1. (1)

    Sound National Water Policy: An effective National Water Policy and management are needed to conserve and enhance water resources, minimize drinking water pollution, and improve the country’s water supply with proper sewerage facilities.

  2. (2)

    Switch to bottled drinking water: Although this seems to be an expensive option, but keeping in view the higher concentration of arsenic (50 μg/L) (Guglielmi 2017), fecal, bacterial, and other contamination in drinking water (Sahoutara 2017), it is time to switch to the bottled drinking water. The polluted water can be used for other household activities. Indirectly, this will also bring the attention of public towards water pollution and conservation.

  3. (3)

    Building dams: Both large- and small-scale dams are needed, but every effort must be made to minimize their social and ecological cost in terms of population displacement and shock to the existing ecosystem. Hence, small dams having minimal environmental and social cost should be prioritized whose waters can be used for drinking, agriculture, electricity, and fisheries. It will also help in the conservation of aquatic biodiversity and other animals, especially during seasonal migration. Instead of the many dams that are under consideration (Qureshi and Akıntug 2014), the authors report that hundreds of small dams can be built in the Khyber Pakhtunkhwa province, which is rich in both aquatic and terrestrial biodiversity and can also possibly help them in conservation by providing habitat and protection from flooding.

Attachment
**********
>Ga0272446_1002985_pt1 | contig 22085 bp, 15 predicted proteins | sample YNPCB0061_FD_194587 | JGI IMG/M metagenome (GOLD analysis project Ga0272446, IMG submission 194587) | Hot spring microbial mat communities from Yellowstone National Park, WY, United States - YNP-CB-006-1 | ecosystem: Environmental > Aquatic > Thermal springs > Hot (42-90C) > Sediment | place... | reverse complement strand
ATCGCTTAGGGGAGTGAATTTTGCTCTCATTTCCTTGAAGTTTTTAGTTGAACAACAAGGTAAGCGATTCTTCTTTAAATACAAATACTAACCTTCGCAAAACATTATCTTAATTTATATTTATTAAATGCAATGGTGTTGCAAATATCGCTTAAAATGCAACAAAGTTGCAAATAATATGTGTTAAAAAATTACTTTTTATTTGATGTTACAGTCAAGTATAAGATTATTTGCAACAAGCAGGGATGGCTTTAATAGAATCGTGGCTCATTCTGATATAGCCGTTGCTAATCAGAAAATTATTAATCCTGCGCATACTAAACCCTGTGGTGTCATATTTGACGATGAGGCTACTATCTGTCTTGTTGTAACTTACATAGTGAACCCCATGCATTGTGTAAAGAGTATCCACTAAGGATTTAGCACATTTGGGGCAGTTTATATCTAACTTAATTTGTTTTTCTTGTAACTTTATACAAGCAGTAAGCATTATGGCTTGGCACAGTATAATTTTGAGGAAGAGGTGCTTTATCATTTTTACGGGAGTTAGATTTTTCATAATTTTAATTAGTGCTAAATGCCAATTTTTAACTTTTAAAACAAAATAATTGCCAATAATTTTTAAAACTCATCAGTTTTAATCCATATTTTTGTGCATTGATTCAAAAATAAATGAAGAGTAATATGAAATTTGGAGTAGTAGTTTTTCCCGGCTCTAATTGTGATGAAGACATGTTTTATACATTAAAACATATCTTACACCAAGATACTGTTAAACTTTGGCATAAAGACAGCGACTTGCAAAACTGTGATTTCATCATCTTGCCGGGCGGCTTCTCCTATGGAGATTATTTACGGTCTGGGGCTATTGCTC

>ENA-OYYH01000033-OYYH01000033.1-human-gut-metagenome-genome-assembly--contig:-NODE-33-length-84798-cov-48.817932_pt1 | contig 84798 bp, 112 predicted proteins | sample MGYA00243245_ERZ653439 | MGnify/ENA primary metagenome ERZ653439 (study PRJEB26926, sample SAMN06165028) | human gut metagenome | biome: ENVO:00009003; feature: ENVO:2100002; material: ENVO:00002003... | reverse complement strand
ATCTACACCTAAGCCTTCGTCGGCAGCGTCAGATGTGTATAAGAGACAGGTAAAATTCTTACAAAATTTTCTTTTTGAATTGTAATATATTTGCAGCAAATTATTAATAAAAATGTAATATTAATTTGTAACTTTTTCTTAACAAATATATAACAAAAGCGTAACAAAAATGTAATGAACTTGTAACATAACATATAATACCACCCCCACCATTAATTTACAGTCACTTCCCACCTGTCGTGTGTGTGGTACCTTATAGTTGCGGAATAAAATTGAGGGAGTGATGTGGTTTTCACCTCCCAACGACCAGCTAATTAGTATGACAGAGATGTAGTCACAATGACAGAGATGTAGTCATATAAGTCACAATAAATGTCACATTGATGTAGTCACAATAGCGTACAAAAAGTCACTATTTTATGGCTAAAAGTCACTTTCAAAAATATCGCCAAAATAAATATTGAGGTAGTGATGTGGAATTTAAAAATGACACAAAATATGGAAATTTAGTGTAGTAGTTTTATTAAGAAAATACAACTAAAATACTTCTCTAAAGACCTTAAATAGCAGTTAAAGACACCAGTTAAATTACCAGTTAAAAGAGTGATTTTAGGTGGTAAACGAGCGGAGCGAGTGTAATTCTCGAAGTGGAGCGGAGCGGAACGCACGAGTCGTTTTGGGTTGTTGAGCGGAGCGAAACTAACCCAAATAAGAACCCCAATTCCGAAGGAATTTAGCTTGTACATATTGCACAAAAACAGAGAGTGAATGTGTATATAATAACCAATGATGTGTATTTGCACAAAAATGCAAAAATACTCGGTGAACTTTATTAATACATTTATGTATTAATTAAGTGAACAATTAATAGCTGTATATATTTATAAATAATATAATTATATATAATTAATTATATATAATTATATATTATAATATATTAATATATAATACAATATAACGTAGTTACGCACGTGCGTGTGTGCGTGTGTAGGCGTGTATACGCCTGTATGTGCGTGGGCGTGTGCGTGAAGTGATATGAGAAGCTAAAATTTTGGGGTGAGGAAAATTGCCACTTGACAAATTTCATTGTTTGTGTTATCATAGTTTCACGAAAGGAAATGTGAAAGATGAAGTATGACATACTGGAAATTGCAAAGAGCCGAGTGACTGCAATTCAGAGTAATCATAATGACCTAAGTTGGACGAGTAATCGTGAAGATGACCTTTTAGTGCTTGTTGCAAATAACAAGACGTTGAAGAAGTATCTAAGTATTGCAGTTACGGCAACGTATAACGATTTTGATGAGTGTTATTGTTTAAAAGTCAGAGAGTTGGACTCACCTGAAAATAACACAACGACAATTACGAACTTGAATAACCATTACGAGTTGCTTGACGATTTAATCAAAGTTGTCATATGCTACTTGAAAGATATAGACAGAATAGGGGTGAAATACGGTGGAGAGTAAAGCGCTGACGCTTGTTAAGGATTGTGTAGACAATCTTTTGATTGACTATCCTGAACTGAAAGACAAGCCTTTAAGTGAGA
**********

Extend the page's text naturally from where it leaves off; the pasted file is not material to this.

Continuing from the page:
4. (4)

    Reforestation: Annually, Pakistan loses approximately 2.1% of its forests. If this rate continues, Pakistan will run out of forests within the next 50 years (Randhawa 2017). Therefore, reforestation and its management in Pakistan are intensely needed and will help in bringing rain, stabilize climate, temperature, pollution, and siltation. It will also help in controlling recurring floods and will provide suitable habitat for the local biodiversity.

  5. (5)

    Steam-based car washing: There are hundreds of thousand car washing centers in Pakistan. They not only consume a huge amount of freshwater for cleaning, but also pose a great threat to public health, biodiversity, and ecology by polluting the rivers and environment. Switching to steam-based car washing system will not only conserve the freshwater but will also reduce the water and environmental pollution.

  6. (6)

    Artificial rain: Like China, Pakistan needs a rainmaking network throughout the country. This will help in solving the problems of water shortage, protecting the ecology, reducing natural disaster, and conserving biodiversity. China is developing the world’s largest weather-manipulating system comprising tens of thousands of fuel-burning chambers. This system will increase rainfall over an area of approximately 1.6 million square kilometers (Chen 2018). The friendly relation, and with the execution of China-Pakistan Economic Corridor (CPEC), Pakistan can take advantage to establish this technology in Pakistan.

  7. (7)

    Trans-boundary level initiatives: Currently, India is damming Pakistani River water which was allocated to Pakistan under the 1960 Indus Waters Treaty with the help of World Bank (News Desk 2018). Constructive bilateral discussions can help solve the problem of water shortage and threats to the rivers dependent biodiversity.